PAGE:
Crooked Broker Capitalists
Dave Pollard (2007) showed that in a ‘crooked broker society’, an Exploiter oppresses a Desperate Supplier. This unbalanced relationship is reinforced by a Procurer who in turn gouges an Addicted Buyer. It’s the underlying nature of unregulated capitalism that drives us toward such a society. For example, Peter Thiel, a platform capitalist, wrote that, “If you want to create and capture lasting value, look to build a monopoly.”
In platform capitalism, workers (labour) are the desperate suppliers, exploited by the platform (e.g. Über, Amazon, Google, AirBNB) once it has a monopoly as the medium of exchange. Various middle-men then become the procurers, gouging not just customers but also public services paid by citizens.
In 1881 Henry Demarest Lloyd wrote that, “When monopolies succeed, the people fail …”, in his piece denouncing the practices of Rockefeller’s Standard Oil. In 1967, John Kenneth Galbraith warned of the dangers of blindly having faith in our corporate systems.
“The greater danger is in the subordination of belief to the needs of the modern industrial system … These are that technology is always good; that economic growth is always good; that firms must always expand; that consumption of goods is the principal source of happiness; that idleness is wicked; and that nothing should interfere with the priority we accord to technology, growth, and increased consumption.”
Platform capitalism is beginning to define the economy for the second Gilded Age we are entering. It requires four contributing factors, in my opinion, which when combined create a perfect opportunity for the ‘uberization’ of almost any industry.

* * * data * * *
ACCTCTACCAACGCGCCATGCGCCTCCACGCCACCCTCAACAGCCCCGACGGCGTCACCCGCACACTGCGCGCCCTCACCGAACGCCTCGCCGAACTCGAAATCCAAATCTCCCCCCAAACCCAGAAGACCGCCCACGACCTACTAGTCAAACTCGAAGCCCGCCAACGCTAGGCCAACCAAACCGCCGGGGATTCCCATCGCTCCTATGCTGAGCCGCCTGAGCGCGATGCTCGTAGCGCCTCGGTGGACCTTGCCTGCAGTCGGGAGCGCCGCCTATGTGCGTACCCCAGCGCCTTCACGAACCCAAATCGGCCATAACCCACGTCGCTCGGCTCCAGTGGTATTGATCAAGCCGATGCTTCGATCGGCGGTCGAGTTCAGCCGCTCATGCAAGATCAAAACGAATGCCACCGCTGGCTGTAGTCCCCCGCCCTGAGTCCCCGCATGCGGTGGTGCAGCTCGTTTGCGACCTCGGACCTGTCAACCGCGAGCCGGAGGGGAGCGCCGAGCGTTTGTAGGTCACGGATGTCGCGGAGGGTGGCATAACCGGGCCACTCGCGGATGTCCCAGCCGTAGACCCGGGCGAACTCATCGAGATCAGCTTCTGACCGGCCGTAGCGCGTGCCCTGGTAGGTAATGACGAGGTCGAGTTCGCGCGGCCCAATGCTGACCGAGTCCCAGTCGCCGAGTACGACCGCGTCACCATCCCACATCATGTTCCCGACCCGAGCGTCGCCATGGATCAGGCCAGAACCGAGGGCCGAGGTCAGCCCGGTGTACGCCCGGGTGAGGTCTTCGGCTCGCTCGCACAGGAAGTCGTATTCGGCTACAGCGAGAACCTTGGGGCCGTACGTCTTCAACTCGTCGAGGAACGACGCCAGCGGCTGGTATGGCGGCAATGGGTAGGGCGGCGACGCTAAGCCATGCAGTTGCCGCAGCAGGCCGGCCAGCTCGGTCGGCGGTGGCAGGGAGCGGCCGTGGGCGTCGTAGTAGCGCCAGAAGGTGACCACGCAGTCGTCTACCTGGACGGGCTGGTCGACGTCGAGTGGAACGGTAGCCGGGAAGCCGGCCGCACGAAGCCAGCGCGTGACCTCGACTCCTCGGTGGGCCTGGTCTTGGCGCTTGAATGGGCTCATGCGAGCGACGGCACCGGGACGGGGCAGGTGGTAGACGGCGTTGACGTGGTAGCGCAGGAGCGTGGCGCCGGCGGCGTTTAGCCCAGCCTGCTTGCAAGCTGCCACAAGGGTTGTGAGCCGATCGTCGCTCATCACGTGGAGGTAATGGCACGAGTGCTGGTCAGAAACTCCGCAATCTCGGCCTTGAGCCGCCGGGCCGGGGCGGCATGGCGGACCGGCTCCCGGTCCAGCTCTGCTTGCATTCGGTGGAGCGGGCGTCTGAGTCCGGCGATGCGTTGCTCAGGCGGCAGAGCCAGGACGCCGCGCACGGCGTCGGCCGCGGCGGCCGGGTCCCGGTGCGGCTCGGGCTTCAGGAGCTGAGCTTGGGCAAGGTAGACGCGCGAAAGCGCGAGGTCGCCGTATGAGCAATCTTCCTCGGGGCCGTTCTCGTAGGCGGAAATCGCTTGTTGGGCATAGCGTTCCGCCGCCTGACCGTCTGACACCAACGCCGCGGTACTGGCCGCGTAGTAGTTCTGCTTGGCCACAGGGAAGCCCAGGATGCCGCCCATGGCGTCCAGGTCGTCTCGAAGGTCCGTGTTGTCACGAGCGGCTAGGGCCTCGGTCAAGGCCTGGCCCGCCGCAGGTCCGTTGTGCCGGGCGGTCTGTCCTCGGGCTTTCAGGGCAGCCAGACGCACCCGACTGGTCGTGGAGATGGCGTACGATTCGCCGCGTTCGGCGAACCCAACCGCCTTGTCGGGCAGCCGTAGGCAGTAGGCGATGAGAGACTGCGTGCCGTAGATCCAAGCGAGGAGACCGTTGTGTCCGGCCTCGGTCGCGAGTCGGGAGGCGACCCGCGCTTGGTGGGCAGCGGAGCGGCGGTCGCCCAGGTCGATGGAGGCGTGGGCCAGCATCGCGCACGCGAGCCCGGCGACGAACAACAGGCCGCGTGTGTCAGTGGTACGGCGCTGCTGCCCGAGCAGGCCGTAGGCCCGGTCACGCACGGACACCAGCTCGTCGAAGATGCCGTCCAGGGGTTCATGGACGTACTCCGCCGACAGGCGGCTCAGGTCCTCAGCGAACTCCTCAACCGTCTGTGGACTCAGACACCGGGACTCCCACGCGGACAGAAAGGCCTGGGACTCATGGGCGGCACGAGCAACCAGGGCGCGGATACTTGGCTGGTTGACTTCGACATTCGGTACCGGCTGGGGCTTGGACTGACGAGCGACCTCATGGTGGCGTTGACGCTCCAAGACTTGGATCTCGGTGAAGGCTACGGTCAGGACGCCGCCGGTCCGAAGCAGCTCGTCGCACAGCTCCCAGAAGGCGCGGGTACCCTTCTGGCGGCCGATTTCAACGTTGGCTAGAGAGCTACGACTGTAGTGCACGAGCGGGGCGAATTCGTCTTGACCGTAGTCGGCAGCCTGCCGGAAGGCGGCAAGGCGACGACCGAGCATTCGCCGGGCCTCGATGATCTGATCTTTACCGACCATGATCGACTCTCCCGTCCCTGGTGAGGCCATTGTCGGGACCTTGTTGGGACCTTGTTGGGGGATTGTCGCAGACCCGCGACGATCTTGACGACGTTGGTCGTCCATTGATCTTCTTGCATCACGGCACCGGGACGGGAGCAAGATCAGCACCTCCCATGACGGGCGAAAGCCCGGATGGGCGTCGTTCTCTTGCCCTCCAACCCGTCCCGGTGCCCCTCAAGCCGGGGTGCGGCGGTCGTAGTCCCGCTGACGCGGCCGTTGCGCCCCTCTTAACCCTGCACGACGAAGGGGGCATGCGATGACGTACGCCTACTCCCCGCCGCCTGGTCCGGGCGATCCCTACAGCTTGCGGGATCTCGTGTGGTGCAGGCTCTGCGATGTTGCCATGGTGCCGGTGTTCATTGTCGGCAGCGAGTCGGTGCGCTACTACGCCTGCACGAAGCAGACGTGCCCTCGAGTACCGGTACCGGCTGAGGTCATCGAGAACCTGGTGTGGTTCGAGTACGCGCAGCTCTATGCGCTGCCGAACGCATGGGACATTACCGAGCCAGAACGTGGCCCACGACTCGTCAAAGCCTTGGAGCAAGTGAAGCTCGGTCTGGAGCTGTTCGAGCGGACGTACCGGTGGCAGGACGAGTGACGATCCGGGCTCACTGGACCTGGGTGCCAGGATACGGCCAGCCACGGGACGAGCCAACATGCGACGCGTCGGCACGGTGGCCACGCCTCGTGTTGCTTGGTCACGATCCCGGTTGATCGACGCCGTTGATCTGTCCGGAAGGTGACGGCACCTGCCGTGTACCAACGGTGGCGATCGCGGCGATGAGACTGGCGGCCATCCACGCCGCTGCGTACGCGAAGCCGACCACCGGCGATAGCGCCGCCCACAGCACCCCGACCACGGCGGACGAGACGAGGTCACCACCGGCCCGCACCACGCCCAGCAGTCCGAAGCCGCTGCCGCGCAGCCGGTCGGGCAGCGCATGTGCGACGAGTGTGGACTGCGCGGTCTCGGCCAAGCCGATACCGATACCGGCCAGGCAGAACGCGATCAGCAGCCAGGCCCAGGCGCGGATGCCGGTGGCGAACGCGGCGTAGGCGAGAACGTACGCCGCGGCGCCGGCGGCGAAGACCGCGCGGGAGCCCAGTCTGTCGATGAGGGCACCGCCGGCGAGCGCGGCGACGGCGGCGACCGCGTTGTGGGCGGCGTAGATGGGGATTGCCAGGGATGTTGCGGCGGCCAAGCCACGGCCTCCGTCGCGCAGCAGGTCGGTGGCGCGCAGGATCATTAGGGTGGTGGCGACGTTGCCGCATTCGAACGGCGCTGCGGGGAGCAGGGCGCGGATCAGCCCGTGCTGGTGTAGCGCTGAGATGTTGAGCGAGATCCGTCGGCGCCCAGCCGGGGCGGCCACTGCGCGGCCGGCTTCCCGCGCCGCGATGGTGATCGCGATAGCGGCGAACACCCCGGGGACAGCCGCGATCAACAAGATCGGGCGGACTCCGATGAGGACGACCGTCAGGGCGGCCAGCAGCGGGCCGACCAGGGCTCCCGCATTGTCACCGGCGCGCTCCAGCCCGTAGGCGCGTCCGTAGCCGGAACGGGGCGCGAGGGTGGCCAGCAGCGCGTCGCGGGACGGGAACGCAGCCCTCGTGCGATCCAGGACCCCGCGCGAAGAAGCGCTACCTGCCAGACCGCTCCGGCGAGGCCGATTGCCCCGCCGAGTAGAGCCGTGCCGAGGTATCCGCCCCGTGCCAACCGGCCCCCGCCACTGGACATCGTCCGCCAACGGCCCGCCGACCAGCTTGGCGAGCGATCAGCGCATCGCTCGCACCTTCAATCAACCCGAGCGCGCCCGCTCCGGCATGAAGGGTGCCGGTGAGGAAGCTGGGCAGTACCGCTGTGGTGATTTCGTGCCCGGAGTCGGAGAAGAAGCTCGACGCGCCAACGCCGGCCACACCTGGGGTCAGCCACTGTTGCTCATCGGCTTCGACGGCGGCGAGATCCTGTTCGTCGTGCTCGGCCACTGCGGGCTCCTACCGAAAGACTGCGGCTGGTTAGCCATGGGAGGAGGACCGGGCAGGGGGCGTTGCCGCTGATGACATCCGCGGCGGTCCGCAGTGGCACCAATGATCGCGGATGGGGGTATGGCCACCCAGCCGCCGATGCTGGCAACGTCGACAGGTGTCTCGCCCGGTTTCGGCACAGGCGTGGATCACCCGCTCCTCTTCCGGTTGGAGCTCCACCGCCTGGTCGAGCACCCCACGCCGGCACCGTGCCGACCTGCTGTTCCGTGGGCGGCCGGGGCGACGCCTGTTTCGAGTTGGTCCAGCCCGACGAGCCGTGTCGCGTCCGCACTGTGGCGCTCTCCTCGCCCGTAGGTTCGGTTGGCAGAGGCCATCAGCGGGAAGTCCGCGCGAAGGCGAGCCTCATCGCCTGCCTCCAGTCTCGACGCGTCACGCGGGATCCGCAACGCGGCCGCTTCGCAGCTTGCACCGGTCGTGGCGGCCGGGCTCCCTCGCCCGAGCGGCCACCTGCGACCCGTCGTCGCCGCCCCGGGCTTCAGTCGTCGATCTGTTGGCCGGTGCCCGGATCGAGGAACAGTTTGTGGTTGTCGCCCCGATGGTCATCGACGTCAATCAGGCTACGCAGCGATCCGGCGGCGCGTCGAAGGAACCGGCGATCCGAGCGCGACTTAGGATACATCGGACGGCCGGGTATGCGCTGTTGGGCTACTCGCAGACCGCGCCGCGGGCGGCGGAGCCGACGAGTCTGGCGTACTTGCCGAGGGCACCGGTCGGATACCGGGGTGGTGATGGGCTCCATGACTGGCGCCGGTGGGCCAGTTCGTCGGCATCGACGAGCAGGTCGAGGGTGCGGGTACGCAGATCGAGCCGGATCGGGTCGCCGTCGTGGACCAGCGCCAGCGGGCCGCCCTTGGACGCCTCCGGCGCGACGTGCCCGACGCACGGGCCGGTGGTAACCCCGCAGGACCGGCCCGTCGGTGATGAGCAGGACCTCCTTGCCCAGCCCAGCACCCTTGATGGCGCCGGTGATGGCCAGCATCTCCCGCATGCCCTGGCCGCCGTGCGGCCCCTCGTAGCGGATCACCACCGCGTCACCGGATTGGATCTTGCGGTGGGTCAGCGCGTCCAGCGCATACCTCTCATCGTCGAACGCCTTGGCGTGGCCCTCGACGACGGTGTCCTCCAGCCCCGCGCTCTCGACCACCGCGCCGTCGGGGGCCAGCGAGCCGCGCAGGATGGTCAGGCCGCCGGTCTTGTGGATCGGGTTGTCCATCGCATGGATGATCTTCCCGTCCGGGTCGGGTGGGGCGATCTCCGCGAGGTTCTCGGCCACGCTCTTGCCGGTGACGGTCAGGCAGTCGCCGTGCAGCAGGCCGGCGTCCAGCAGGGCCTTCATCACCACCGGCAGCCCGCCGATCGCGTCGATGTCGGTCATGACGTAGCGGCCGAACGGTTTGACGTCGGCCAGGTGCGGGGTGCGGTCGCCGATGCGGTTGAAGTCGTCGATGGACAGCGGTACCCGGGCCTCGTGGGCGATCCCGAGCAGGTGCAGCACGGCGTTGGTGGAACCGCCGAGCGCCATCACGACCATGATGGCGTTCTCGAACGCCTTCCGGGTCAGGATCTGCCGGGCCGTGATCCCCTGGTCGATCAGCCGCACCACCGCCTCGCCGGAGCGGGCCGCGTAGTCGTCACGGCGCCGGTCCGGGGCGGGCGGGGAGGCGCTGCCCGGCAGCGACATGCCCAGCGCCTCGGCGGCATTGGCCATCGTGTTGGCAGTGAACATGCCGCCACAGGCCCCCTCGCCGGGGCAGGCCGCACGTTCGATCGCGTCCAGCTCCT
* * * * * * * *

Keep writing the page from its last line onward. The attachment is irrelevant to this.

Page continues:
- A platform — a mobile application delivered through an oligopoly like iTunes or Google Play.
- A critical mass of users — upwardly mobile knowledge workers, especially those in Silicon Valley or the tech sector.
- Desperate service providers — people with no ability to organize due to weak or non-existing trade unions in their field, who see opportunities for better cash flow.
- Lack of regulations and oversight — bureaucracies that either cannot keep up with technology advances, or political leadership that condones poor working conditions in the name of progress.
Today, work that can be billed by the hour is becoming a commodity. Any work that can be standardized is a commodity in the eyes of platform capitalists. Any work that can be represented as a flowchart, and eventually put into a software program, is a commodity. The future of labour is in complex and creative human work that cannot be commodified. So what can we do?
Social learning can help us counter the negative effects of platform capitalism. Collectively we are smarter than any corporation. Learning through communities of practice and knowledge networks enables us to make collective sense. Over the years I have met many people in their 40’s or 50’s who suddenly find themselves without work. Most of them do not have a professional network beyond their organization where they may have worked for a decade or more. Once outside the company, they are adrift.
Being an active citizen-learner by connecting with others outside our everyday lives can expose us to a diversity of skills, knowledge, and perspectives. In a creative economy we are only as good as our networks. An effective network encourages us to keep learning. A good community of practice changes our practice. The more often we change, the better we get at it. For example, my Personal Knowledge Mastery framework was developed from the necessity to develop skills to be competitive in the consulting market. The practice of PKM is one way to push ourselves to keep on learning. Active learning in social networks is no longer a luxury.
We don’t need heroic leaders to create better ways of working. Anyone can exercise leadership by helping make the network smarter, more resilient, and able to make better decisions. Citizen-learners can create better ways of working. There are already several examples of liberated companies. We just need many more.